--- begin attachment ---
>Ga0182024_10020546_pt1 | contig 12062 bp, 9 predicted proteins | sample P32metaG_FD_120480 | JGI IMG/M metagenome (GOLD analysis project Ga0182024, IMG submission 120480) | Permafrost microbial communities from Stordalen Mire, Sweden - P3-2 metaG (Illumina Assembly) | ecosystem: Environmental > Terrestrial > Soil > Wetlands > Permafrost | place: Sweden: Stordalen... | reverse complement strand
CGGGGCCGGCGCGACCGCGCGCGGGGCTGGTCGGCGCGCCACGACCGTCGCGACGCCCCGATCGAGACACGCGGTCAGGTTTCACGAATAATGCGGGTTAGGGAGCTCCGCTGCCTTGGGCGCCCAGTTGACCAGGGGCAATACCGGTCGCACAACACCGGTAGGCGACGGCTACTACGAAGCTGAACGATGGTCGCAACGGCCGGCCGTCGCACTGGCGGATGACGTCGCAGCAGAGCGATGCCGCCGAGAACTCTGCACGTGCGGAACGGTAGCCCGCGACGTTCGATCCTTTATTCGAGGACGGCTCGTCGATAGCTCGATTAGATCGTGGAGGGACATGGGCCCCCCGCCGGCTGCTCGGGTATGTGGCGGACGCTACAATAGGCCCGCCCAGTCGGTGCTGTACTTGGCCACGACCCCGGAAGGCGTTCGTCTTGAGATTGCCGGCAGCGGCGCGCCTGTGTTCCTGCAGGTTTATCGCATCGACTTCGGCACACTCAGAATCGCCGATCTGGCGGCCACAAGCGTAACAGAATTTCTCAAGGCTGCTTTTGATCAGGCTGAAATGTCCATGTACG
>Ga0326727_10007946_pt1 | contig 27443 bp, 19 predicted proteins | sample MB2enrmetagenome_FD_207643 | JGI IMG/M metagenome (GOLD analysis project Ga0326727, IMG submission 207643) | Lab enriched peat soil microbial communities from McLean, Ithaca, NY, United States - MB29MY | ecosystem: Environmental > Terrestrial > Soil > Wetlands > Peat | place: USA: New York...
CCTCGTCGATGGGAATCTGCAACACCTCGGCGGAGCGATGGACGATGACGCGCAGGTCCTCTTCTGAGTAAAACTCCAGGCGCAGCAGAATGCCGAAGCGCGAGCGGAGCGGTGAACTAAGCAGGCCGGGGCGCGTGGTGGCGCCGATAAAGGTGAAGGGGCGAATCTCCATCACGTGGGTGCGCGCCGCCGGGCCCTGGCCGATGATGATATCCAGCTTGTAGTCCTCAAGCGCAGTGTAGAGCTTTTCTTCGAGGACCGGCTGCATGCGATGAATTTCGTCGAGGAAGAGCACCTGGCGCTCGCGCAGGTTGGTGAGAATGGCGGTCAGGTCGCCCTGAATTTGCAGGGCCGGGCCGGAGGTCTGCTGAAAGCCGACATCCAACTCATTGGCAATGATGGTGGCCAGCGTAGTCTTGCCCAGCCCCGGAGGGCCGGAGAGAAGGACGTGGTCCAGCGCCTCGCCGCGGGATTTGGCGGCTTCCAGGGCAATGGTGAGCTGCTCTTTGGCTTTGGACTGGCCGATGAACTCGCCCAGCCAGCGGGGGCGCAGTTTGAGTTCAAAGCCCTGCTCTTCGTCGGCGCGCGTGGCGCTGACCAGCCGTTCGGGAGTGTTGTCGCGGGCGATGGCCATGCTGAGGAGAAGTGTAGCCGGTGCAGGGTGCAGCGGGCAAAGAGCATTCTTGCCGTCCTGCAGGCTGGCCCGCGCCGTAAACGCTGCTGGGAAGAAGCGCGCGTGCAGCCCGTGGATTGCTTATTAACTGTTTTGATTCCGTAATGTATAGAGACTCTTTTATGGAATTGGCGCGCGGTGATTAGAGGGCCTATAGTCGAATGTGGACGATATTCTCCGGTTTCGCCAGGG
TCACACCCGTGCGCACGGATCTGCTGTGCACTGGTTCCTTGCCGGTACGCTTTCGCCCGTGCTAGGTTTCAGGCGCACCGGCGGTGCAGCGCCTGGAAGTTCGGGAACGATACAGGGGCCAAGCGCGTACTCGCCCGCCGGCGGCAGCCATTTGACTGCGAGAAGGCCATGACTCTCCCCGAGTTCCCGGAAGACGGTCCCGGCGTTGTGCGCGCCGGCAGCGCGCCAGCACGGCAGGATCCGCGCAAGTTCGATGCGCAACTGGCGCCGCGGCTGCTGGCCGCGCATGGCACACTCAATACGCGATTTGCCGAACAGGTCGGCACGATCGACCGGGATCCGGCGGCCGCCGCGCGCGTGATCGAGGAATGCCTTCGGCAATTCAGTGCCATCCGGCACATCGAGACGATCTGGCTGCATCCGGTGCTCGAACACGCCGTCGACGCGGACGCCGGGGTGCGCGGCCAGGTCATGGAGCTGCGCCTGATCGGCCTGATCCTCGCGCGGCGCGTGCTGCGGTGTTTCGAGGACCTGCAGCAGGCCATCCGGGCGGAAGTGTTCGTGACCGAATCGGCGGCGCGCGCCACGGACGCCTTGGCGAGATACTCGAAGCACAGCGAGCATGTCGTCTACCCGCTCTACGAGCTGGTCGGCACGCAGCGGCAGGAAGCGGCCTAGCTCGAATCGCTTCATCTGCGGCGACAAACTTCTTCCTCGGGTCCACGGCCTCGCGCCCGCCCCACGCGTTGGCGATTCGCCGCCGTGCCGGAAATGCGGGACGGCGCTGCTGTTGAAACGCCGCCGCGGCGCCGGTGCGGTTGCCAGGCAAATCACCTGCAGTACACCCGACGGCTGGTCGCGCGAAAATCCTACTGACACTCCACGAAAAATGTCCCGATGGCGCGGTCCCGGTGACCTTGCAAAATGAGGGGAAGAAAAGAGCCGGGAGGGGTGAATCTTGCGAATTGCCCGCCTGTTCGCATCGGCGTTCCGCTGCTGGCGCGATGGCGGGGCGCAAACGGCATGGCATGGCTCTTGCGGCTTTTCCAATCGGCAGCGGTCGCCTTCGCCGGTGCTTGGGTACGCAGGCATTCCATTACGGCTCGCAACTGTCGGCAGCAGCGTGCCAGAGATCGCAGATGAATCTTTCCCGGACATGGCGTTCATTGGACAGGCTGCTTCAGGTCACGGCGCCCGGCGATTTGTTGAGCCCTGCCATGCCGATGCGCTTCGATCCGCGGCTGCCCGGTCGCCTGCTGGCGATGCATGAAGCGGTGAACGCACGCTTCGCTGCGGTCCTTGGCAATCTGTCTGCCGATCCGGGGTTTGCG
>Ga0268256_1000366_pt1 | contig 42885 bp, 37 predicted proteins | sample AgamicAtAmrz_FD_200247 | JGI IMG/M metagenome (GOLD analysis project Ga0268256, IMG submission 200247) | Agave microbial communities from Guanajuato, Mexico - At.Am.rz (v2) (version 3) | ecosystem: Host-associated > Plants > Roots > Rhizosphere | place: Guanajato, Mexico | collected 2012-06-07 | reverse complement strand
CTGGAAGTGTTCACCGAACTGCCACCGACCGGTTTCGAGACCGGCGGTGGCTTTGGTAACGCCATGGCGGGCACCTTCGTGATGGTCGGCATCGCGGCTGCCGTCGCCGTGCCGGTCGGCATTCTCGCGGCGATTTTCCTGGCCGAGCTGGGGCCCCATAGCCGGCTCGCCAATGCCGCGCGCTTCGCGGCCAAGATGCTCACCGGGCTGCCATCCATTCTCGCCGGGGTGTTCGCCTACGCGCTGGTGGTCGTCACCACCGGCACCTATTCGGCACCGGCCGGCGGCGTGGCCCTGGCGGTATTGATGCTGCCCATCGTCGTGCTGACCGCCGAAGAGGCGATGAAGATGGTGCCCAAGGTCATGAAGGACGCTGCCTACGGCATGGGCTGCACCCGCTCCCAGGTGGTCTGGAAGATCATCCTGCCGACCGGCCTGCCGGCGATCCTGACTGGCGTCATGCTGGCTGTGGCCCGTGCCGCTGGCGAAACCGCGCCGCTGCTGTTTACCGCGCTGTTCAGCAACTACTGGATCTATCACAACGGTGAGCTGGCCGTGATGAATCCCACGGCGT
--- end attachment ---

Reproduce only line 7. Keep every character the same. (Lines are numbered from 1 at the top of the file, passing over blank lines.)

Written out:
CTGGAAGTGTTCACCGAACTGCCACCGACCGGTTTCGAGACCGGCGGTGGCTTTGGTAACGCCATGGCGGGCACCTTCGTGATGGTCGGCATCGCGGCTGCCGTCGCCGTGCCGGTCGGCATTCTCGCGGCGATTTTCCTGGCCGAGCTGGGGCCCCATAGCCGGCTCGCCAATGCCGCGCGCTTCGCGGCCAAGATGCTCACCGGGCTGCCATCCATTCTCGCCGGGGTGTTCGCCTACGCGCTGGTGGTCGTCACCACCGGCACCTATTCGGCACCGGCCGGCGGCGTGGCCCTGGCGGTATTGATGCTGCCCATCGTCGTGCTGACCGCCGAAGAGGCGATGAAGATGGTGCCCAAGGTCATGAAGGACGCTGCCTACGGCATGGGCTGCACCCGCTCCCAGGTGGTCTGGAAGATCATCCTGCCGACCGGCCTGCCGGCGATCCTGACTGGCGTCATGCTGGCTGTGGCCCGTGCCGCTGGCGAAACCGCGCCGCTGCTGTTTACCGCGCTGTTCAGCAACTACTGGATCTATCACAACGGTGAGCTGGCCGTGATGAATCCCACGGCGT